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May 26, 2015

Attempted Murder Of U.S. Coal

Don’t look now! It’s a frightening scenario for investors with a stake in US coal.

Even as we speak, money is disintegrating. No one seems safe. It’s like a mass murderer is on the loose. Investors in both stocks and bonds of US coal companies are suffering profusely. Someone please! Stop the bleeding!

On Tuesday, Bloomberg reported this horrifying reality: “Two months after Peabody Energy Corp. raised $1 billion from the junk-bond market, buyers have lost 18 percent in market value as a slump in coal prices worsened.”

Bonds! People who bought Peabody’s 10% bonds have lost 18%!

But if you think that’s scary… imagine how the company’s stock investors are faring. Let’s take a loo… Aaaaaaah! It’s worse than I thought!

Investors who bought Peabody Energy (NYSE:BTU) common shares 3 months ago have lost well over 51% of their corpus! Imagine! Those same investors – and it could have been you – were buying shares of a company that traded above $72 per share just 4 years ago, which traded at only $7.84 on February 24th. Now 3 nightmarish months later, the stock closed Thursday at $3.75. It’s as if some kind of harsh chemical is slowly eating away at BTU’s value!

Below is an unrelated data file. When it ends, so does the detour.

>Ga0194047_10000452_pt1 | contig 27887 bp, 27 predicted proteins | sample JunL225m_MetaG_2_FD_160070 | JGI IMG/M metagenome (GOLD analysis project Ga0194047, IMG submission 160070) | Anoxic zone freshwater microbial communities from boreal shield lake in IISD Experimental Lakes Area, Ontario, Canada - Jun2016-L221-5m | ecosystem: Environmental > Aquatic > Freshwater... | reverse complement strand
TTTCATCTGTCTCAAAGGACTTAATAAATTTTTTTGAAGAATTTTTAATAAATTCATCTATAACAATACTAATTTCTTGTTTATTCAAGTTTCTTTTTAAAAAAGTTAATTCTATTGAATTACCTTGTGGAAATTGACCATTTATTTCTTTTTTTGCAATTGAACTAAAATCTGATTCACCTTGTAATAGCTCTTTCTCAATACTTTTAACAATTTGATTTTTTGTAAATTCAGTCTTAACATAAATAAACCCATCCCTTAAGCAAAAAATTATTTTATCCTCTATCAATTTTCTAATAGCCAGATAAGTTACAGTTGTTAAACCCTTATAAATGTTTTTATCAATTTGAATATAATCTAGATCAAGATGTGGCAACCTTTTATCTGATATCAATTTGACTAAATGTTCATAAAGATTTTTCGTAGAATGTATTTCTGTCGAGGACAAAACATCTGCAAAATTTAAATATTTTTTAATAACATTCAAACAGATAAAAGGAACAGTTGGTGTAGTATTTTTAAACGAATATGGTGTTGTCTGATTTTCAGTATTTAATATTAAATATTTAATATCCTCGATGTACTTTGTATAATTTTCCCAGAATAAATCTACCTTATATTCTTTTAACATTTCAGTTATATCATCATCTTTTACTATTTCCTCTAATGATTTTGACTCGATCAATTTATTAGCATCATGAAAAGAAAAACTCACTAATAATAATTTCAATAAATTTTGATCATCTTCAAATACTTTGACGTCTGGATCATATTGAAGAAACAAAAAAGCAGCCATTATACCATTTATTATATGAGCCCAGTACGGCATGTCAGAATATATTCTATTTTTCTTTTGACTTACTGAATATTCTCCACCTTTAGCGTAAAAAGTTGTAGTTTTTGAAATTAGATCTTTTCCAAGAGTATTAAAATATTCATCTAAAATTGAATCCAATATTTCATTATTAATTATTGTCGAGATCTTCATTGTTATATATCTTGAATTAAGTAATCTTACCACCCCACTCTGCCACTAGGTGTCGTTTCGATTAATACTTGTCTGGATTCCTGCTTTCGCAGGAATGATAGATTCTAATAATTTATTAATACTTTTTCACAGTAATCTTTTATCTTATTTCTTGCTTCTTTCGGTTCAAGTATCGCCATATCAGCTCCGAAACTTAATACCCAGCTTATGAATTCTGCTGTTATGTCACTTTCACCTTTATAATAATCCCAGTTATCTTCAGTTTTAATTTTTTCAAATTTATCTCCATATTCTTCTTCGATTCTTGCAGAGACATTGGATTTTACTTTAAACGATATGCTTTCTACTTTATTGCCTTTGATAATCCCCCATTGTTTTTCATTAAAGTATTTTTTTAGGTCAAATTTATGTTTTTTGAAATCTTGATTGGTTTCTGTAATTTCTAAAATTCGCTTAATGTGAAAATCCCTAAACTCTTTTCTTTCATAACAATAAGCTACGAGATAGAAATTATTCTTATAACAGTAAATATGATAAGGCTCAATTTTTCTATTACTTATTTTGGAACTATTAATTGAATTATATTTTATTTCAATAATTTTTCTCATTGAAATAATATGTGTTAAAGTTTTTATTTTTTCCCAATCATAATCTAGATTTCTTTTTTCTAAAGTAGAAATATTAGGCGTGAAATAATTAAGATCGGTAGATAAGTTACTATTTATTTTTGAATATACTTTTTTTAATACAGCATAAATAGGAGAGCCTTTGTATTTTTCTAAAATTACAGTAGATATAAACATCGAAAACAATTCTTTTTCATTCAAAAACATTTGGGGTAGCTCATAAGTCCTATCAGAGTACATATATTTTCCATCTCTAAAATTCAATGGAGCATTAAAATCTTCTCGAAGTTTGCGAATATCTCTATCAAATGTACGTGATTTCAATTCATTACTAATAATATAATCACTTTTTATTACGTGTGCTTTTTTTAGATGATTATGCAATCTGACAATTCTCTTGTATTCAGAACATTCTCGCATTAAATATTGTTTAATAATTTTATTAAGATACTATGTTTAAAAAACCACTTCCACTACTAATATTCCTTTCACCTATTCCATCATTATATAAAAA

Even worse, many unsuspecting investors stumbled into this sick beast exactly 12 months ago at $18. Those poor souls have an even more gruesome tale to tell, having witnessed over 79% of their investment completely evaporate… as if into thin air!

Murder mystery

Peabody investors seem to be dying a slow death… but is it really a death of natural causes? Or could it be… murder?!

The case truly is mysterious. Allow me to paint the true-to-life picture of a company that seems in many regards to be a pillar of health and strength. Consider, dear reader, these points:

Who sells more coal than any other company on the planet? Peabody Energy!

Whose coal fuels about 10% of the electricity generated in the U.S. and 2% worldwide? Peabody again! (source: S&P Capital IQ).

Who was named 2014 “Energy Company of the Year” at the Global Energy Awards in New York last December? You guessed it! BTU, baby!